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- Created on Wednesday, 16 July 2014 00:00
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Former criminal with more than 50 convictions gets degree - in CRIMINOLOGY
Natalie Atkinson has turned her life around with a first class degree in Policing, Investigation and Criminology.
A 25-year-old woman with more than 50 convictions has turned her life around to graduate from university with a first class degree in criminology with honours.
Natalie Atkinson put her troubled past behind her to be awarded top marks in her Policing, Investigation and Criminology degree.
Despite leaving school when she was just 14-years-old she scored 95 per cent in her dissertation.
The clever alumna will go on to do a Master’s degree in Criminology after being accepted at the London School of Economics (LSE).
She was crowned the National Union of Students (NUS) Endsleigh Student of the Year during a ceremony at Bolton’s Macron Football Stadium.
Natalie who studied at the University of Cumbria said: “It’s amazing and to be honest I am still in shock.
“I have gone from being a prolific offender living a chaotic lifestyle to living a settled and happy life, so if I can do it then anyone can.
“Looking back, if someone had said to me a few years ago that in 2014 I’d be graduating with a first class honours degree, moving to London to commence a Master’s degree and looking forward to a successful career, I would have laughed.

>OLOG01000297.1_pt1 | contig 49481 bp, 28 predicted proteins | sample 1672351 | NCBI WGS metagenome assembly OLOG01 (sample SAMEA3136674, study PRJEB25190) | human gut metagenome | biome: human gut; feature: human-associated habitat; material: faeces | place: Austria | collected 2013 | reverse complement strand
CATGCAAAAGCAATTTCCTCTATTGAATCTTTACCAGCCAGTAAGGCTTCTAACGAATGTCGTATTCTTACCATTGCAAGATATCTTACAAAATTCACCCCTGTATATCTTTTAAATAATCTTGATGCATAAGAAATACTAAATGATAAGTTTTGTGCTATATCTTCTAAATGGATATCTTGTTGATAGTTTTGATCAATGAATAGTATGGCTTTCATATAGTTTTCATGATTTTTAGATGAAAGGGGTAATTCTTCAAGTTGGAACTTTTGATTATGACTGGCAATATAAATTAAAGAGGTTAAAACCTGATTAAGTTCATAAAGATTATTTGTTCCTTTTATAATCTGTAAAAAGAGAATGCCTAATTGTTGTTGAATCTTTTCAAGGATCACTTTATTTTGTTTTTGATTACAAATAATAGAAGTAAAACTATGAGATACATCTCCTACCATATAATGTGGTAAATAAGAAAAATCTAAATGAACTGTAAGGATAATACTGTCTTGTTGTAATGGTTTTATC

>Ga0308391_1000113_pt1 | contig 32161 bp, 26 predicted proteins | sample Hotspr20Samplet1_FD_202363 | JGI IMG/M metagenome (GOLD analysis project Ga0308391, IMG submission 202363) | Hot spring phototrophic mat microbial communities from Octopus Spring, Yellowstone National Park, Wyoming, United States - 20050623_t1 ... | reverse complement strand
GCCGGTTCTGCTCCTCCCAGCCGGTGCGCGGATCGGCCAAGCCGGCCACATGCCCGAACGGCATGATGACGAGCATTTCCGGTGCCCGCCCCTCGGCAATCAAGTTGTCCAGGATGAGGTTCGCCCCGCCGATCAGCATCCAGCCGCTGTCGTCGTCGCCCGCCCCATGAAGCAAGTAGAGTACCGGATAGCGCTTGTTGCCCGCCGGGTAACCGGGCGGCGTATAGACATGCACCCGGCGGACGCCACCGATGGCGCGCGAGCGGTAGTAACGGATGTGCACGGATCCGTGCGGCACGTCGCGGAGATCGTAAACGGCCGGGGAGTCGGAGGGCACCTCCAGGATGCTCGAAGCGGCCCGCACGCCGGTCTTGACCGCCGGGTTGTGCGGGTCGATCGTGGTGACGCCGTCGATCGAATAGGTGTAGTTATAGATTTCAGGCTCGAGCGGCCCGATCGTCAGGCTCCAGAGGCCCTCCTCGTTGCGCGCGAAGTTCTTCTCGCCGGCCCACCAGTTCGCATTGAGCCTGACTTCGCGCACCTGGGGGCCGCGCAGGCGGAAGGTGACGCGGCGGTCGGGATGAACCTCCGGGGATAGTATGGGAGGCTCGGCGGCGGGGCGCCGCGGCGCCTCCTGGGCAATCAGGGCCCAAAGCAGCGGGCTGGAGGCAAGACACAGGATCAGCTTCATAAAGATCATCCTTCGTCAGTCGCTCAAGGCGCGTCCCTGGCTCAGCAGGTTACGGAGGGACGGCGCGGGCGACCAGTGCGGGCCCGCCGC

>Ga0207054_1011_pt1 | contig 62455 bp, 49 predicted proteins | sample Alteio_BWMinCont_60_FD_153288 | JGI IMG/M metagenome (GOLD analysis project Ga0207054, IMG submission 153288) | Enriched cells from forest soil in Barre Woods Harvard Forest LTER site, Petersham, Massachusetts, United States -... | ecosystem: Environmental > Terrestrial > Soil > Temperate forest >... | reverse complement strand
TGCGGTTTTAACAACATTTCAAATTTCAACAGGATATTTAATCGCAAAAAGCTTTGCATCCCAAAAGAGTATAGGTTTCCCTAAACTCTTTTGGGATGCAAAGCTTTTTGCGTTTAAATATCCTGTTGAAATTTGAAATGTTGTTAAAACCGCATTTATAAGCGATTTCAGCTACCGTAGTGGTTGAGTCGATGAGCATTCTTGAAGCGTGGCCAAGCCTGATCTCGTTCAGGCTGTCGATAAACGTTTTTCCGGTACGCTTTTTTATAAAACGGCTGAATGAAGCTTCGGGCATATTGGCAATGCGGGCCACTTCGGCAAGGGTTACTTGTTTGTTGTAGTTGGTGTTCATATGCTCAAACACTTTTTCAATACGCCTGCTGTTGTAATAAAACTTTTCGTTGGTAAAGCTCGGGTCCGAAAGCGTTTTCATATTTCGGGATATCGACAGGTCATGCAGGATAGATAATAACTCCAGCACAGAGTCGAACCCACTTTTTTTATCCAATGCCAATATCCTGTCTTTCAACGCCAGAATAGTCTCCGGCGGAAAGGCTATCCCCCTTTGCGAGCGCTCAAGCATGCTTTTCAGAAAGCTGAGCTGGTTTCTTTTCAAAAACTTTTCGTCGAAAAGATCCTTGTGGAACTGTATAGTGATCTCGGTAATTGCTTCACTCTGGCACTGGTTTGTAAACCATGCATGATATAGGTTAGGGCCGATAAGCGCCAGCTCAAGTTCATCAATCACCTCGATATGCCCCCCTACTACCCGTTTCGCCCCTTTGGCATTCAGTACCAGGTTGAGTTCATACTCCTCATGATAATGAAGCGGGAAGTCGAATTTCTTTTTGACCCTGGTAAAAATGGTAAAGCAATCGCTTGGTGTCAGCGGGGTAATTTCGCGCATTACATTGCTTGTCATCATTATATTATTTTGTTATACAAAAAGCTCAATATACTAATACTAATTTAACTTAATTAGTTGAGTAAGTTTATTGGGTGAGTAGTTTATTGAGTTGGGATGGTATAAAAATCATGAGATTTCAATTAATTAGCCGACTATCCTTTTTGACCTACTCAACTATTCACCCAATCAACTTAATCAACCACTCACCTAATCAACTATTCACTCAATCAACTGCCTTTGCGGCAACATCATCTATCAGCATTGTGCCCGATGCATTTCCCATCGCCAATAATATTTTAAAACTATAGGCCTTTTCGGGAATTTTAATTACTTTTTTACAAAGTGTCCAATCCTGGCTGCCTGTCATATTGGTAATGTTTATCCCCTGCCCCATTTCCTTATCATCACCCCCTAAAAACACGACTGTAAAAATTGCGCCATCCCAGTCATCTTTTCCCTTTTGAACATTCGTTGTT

“But this is my life.
“If you set your mind to it anything is achievable, but it is up to you to make the changes that need to be made.
“All you need to do is take little steps to begin with and you will see things changing. Everyone will have a different path to desistance, you just need to find yours.”
Proud Natalie, from Lancaster, is now an activist for troubled teens and recently presented BBC3 documentary Banged Up and Left to Fail.
The show highlights the plight of of youngsters going through the criminal justice system and their lack of prospects.
In the hour-long programme she meets jailed young offenders while also liaising with MP Jeremy Wright, Minister for Prisons.
She told the cameras how she had more than 50 criminal convictions and claimed to have committed more than 100 offences, including battery, damage, theft and assaulting a police officer.
“Throughout my teenage years I was a persistent offender, constantly in and out of police cells and once I turned 18 prison,” she said.
“Prison made me worse. I wanted rehabilitating, not a chance - I was just punished, I was contained ,I was held...then let out.”
“At 13, I used to want to go back to secure units because its the only place I would feel safe and settled.
“It all changed when i turned 18, I graduated to the adult criminal justice system, a week after my 18th birthday I was locked up in HMP Styal.
“My history of assaults meant I was high risk and put on the wing with the most serious adult offenders.
“It was a whole different world, there was violence, fighting, aggression.
“I learned more about drugs than I’d ever known and got addicted to subutex, a heroin substitute. One inmate took her own life because she couldn’t cope.”
Natalie added: “Returning to education was one of the biggest challenges I had to overcome.
“When I first started University I was so nervous that I would not fit in, as I thought everyone would know I am an ex-offender and that I would not be able to do the work.”
University of Cumbria Student Union Chief Executive Daryl Ormerod said: “Natalie’s story is compelling.
“Her ongoing commitment to developing herself so that she may in turn help others as she has been helped, is simply inspiring.
“We are proud to have her amongst our membership, and wish her well for what I am sure will be a highly successful future.”
By Stephen White
Source: Mirror UK